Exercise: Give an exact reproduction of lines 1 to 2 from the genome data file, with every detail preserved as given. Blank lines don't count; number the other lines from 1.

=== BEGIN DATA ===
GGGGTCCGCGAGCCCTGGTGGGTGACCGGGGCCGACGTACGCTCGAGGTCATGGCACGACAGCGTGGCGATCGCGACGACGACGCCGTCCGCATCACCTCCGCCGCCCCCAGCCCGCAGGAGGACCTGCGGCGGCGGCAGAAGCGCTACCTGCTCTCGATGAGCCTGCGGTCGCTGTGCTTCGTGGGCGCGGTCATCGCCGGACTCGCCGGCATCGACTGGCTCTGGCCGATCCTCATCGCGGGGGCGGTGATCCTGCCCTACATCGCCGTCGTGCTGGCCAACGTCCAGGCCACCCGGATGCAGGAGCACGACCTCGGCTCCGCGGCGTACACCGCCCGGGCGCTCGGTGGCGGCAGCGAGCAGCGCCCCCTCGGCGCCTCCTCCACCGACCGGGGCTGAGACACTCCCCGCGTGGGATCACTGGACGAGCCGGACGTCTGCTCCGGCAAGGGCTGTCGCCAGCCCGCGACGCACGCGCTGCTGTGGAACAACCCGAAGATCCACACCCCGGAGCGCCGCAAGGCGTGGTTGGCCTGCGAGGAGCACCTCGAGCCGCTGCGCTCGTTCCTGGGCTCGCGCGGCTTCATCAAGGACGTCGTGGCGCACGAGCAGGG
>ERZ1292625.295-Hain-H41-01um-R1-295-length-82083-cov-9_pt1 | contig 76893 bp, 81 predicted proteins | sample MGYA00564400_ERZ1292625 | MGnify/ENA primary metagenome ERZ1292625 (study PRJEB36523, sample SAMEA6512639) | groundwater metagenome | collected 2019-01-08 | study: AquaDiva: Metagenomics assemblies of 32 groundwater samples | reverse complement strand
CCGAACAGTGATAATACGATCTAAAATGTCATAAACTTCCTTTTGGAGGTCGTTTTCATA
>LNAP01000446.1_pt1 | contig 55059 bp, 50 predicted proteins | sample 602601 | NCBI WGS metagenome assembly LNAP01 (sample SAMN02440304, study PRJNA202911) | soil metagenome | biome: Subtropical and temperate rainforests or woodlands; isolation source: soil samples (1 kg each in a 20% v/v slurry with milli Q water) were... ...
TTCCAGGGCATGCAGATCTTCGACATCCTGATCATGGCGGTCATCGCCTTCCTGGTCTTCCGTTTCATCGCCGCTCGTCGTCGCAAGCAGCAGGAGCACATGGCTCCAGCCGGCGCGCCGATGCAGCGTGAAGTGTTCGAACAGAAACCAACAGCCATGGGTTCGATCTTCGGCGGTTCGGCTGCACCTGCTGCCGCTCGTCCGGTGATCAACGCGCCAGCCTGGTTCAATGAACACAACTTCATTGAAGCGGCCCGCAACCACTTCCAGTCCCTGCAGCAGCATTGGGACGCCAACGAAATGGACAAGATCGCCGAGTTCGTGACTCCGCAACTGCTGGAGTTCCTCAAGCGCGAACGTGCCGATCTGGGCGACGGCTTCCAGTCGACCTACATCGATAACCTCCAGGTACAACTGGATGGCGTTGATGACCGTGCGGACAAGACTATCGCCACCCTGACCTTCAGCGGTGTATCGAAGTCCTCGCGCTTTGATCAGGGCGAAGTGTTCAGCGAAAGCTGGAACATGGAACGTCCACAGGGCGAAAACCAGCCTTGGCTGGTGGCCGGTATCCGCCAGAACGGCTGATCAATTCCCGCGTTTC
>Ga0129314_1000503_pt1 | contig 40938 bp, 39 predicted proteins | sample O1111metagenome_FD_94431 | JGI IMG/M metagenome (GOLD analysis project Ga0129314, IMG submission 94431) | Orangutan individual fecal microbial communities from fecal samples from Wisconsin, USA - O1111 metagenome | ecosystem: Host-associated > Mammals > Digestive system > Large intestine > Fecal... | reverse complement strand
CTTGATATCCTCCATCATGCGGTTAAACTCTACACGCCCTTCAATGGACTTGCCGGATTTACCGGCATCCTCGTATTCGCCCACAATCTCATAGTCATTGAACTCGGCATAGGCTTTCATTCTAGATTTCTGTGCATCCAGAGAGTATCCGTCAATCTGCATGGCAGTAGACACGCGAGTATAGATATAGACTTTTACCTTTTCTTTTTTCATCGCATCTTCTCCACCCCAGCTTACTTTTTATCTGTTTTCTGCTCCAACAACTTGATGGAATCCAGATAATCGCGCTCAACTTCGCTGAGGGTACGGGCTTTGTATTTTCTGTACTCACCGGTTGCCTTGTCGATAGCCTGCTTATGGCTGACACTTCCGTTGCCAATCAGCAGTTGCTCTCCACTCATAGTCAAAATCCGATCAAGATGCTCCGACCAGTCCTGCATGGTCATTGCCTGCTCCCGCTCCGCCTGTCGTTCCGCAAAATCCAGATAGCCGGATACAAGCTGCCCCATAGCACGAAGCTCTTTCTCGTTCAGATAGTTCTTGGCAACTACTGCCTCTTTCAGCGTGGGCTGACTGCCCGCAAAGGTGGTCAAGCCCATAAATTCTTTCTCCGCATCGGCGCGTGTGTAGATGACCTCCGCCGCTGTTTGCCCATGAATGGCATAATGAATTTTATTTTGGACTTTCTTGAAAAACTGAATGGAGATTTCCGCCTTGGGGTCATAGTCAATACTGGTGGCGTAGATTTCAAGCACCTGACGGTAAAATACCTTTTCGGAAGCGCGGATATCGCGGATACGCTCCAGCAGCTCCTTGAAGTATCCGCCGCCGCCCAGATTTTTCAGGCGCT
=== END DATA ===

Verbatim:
GGGGTCCGCGAGCCCTGGTGGGTGACCGGGGCCGACGTACGCTCGAGGTCATGGCACGACAGCGTGGCGATCGCGACGACGACGCCGTCCGCATCACCTCCGCCGCCCCCAGCCCGCAGGAGGACCTGCGGCGGCGGCAGAAGCGCTACCTGCTCTCGATGAGCCTGCGGTCGCTGTGCTTCGTGGGCGCGGTCATCGCCGGACTCGCCGGCATCGACTGGCTCTGGCCGATCCTCATCGCGGGGGCGGTGATCCTGCCCTACATCGCCGTCGTGCTGGCCAACGTCCAGGCCACCCGGATGCAGGAGCACGACCTCGGCTCCGCGGCGTACACCGCCCGGGCGCTCGGTGGCGGCAGCGAGCAGCGCCCCCTCGGCGCCTCCTCCACCGACCGGGGCTGAGACACTCCCCGCGTGGGATCACTGGACGAGCCGGACGTCTGCTCCGGCAAGGGCTGTCGCCAGCCCGCGACGCACGCGCTGCTGTGGAACAACCCGAAGATCCACACCCCGGAGCGCCGCAAGGCGTGGTTGGCCTGCGAGGAGCACCTCGAGCCGCTGCGCTCGTTCCTGGGCTCGCGCGGCTTCATCAAGGACGTCGTGGCGCACGAGCAGGG
>ERZ1292625.295-Hain-H41-01um-R1-295-length-82083-cov-9_pt1 | contig 76893 bp, 81 predicted proteins | sample MGYA00564400_ERZ1292625 | MGnify/ENA primary metagenome ERZ1292625 (study PRJEB36523, sample SAMEA6512639) | groundwater metagenome | collected 2019-01-08 | study: AquaDiva: Metagenomics assemblies of 32 groundwater samples | reverse complement strand